Modeling of Quasi-Static Floating-Gate Transistor Biosensors

Mathew S. Thomas, Demetra Z. Adrahtas, C. Daniel Frisbie, Kevin D. Dorfman

Research output: Contribution to journalArticlepeer-review

Abstract

Floating-gate transistors (FGTs) are a promising class of electronic sensing architectures that separate the transduction elements from molecular sensing components, but the factors leading to optimum device design are unknown. We developed a model, generalizable to many different semiconductor/dielectric materials and channel dimensions, to predict the sensor response to changes in capacitance and/or charge at the sensing surface upon target binding or other changes in surface chemistry. The model predictions were compared to experimental data obtained using a floating-gate (extended gate) electrochemical transistor, a variant of the generic FGT architecture that facilitates low-voltage operation and rapid, simple fabrication using printing. Self-assembled monolayer (SAM) chemistry and quasi-statically measured resistor-loaded inverters were utilized to obtain experimentally either the capacitance signals (with alkylthiol SAMs) or charge signals (with acid-terminated SAMs) of the FGT. Experiments reveal that the model captures the inverter gain and charge signals over 3 orders of magnitude variation in the size of the sensing area and the capacitance signals over 2 orders of magnitude but deviates from experiments at lower capacitances of the sensing surface (<1 nF). To guide future device design, model predictions for a large range of sensing area capacitances and characteristic voltages are provided, enabling the calculation of the optimum sensing area size for maximum charge and capacitance sensitivity.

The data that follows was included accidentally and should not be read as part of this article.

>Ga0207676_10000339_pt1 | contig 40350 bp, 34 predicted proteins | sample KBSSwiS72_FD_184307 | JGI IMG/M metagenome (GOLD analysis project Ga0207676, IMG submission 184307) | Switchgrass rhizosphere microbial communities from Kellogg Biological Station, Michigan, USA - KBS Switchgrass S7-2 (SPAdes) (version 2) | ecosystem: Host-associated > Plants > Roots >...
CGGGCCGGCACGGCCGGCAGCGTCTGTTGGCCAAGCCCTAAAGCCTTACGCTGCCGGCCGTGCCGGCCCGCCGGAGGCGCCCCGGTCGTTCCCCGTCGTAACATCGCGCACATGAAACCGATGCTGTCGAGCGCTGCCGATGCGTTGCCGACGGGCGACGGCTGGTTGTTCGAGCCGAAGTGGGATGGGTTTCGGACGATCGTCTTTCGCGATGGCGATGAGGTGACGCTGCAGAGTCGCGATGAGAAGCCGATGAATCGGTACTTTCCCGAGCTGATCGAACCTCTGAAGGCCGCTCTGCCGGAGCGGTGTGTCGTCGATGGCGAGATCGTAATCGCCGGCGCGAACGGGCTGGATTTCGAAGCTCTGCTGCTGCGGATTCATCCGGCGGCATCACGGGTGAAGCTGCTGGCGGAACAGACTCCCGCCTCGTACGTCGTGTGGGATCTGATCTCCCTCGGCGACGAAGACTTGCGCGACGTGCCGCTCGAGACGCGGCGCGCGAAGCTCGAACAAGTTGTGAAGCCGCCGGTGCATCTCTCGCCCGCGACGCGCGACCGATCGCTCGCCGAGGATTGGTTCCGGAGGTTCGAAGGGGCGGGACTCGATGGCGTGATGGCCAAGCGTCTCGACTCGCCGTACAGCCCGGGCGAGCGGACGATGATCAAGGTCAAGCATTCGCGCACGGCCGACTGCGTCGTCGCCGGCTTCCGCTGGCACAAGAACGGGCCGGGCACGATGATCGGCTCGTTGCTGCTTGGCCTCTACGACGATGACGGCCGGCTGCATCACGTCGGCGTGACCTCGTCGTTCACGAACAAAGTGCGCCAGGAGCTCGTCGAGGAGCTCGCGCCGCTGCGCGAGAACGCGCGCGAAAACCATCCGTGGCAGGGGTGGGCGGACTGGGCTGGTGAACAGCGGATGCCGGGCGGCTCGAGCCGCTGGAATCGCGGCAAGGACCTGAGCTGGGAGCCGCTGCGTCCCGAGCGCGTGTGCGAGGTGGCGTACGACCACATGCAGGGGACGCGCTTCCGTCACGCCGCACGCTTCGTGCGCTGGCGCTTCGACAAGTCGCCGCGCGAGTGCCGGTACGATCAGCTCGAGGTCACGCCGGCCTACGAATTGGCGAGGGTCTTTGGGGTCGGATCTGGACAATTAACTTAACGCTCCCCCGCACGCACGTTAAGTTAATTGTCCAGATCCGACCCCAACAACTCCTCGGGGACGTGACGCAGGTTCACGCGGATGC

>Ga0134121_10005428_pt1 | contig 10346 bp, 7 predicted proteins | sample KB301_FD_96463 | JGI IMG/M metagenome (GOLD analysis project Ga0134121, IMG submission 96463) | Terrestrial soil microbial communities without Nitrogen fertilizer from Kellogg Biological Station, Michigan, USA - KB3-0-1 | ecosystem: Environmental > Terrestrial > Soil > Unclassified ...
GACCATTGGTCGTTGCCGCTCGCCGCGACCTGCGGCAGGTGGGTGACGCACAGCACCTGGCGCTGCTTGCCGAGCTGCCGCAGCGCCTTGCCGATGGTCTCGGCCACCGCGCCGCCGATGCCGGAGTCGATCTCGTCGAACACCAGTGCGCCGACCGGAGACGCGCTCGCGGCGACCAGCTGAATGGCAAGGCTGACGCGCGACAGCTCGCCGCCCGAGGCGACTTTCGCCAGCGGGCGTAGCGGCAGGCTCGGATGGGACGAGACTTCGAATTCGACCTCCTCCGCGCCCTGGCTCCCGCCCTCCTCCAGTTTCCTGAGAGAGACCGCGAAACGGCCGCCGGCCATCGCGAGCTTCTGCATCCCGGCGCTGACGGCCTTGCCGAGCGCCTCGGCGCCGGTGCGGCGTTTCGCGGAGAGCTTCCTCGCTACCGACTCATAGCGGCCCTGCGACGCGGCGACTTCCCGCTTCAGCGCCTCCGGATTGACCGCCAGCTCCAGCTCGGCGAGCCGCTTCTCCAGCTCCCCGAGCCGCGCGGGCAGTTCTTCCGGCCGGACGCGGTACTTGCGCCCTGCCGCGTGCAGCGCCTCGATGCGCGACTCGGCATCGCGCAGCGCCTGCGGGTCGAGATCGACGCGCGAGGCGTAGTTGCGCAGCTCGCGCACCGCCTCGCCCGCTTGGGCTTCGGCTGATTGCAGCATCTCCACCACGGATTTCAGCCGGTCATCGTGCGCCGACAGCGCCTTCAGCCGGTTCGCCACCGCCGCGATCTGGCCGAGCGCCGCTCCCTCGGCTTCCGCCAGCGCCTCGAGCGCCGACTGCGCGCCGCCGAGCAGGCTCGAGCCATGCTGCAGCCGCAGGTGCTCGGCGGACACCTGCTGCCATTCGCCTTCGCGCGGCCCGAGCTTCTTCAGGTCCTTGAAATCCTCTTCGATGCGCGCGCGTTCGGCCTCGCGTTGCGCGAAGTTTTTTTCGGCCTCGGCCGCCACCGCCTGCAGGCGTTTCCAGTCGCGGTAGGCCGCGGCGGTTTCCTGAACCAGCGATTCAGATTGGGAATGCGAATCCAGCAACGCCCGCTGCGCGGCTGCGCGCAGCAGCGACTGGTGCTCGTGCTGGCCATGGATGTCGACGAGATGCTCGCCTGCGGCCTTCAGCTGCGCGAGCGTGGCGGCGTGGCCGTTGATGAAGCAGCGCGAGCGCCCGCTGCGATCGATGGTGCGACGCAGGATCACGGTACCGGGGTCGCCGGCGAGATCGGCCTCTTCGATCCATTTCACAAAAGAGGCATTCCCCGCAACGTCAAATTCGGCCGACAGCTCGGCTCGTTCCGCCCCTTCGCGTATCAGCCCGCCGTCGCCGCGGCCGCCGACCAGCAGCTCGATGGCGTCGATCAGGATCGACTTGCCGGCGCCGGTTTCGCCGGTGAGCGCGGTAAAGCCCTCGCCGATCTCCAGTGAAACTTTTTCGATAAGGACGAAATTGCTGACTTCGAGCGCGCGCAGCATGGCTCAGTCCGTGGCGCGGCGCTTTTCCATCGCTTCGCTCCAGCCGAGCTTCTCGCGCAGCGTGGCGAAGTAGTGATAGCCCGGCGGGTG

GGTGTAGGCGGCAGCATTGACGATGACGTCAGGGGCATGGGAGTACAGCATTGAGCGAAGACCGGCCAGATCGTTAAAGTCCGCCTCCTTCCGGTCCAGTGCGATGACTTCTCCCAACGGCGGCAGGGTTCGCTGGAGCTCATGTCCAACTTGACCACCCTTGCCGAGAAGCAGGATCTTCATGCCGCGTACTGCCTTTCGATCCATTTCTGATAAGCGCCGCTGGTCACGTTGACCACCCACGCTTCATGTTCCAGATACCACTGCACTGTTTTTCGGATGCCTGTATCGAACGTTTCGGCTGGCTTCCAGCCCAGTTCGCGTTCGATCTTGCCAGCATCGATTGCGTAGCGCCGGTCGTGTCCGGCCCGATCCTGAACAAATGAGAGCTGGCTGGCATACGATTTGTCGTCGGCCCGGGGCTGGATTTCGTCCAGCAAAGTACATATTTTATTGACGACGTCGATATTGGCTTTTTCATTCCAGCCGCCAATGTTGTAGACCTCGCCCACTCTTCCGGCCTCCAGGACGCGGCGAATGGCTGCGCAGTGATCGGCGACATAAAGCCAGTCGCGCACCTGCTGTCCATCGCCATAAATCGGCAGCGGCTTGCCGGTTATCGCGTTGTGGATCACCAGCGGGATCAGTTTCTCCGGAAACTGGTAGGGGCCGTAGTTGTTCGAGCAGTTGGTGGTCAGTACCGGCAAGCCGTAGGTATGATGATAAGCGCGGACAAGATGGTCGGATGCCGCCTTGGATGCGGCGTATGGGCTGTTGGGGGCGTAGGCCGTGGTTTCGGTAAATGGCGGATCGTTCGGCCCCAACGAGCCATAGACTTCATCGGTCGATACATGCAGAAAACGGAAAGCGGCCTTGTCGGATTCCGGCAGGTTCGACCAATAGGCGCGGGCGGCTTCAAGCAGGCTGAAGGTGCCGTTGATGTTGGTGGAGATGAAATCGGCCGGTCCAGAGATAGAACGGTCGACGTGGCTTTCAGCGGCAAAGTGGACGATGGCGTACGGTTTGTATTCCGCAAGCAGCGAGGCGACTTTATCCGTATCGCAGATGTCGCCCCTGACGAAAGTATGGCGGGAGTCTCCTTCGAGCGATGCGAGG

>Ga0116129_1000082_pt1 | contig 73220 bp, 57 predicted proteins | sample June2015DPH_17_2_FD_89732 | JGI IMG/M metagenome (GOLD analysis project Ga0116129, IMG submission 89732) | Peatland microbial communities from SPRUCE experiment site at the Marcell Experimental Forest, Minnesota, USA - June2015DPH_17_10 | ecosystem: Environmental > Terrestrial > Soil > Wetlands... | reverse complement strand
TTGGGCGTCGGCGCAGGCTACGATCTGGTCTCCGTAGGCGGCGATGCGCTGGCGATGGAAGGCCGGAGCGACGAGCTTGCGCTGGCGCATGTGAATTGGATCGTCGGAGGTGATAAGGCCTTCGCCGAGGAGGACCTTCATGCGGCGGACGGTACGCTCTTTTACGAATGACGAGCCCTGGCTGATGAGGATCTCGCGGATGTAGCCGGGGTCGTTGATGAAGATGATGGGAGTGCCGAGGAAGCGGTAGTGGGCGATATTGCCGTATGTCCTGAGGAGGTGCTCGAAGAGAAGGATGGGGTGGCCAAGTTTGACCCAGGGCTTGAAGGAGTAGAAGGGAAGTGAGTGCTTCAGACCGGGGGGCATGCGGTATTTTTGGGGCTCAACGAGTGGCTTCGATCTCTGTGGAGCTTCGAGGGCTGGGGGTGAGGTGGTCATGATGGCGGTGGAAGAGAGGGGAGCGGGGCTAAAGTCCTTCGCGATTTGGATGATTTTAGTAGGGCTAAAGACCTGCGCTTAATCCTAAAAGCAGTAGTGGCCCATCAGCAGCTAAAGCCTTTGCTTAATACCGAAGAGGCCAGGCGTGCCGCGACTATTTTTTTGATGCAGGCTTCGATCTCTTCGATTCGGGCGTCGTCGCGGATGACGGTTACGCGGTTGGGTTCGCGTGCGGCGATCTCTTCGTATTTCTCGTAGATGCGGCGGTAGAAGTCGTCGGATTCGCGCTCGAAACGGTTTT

Original languageEnglish (US)
Pages (from-to)1910-1917
Number of pages8
JournalACS Sensors
Volume6
Issue number5
DOIs
StatePublished - May 28 2021

Bibliographical note

Funding Information:
Portions of this work were conducted at the Minnesota Nano Center which is supported by the National Science Foundation through the National Nano Coordinated Infrastructure Network (NNIN) under award numbers ECCS-1542202 and ECCS-2025124. This work was supported by the Michael H. Baker Foundation and IPRIME. D.Z.A. was supported by a Biotechnology Training (grant no. NIH T32GM008347).

Publisher Copyright:
© 2021 American Chemical Society.

Keywords

  • biosensing
  • electronic detection
  • extended gate
  • field-effect transistor
  • floating gate
  • modeling

PubMed: MeSH publication types

  • Journal Article
  • Research Support, N.I.H., Extramural
  • Research Support, Non-U.S. Gov't
  • Research Support, U.S. Gov't, Non-P.H.S.

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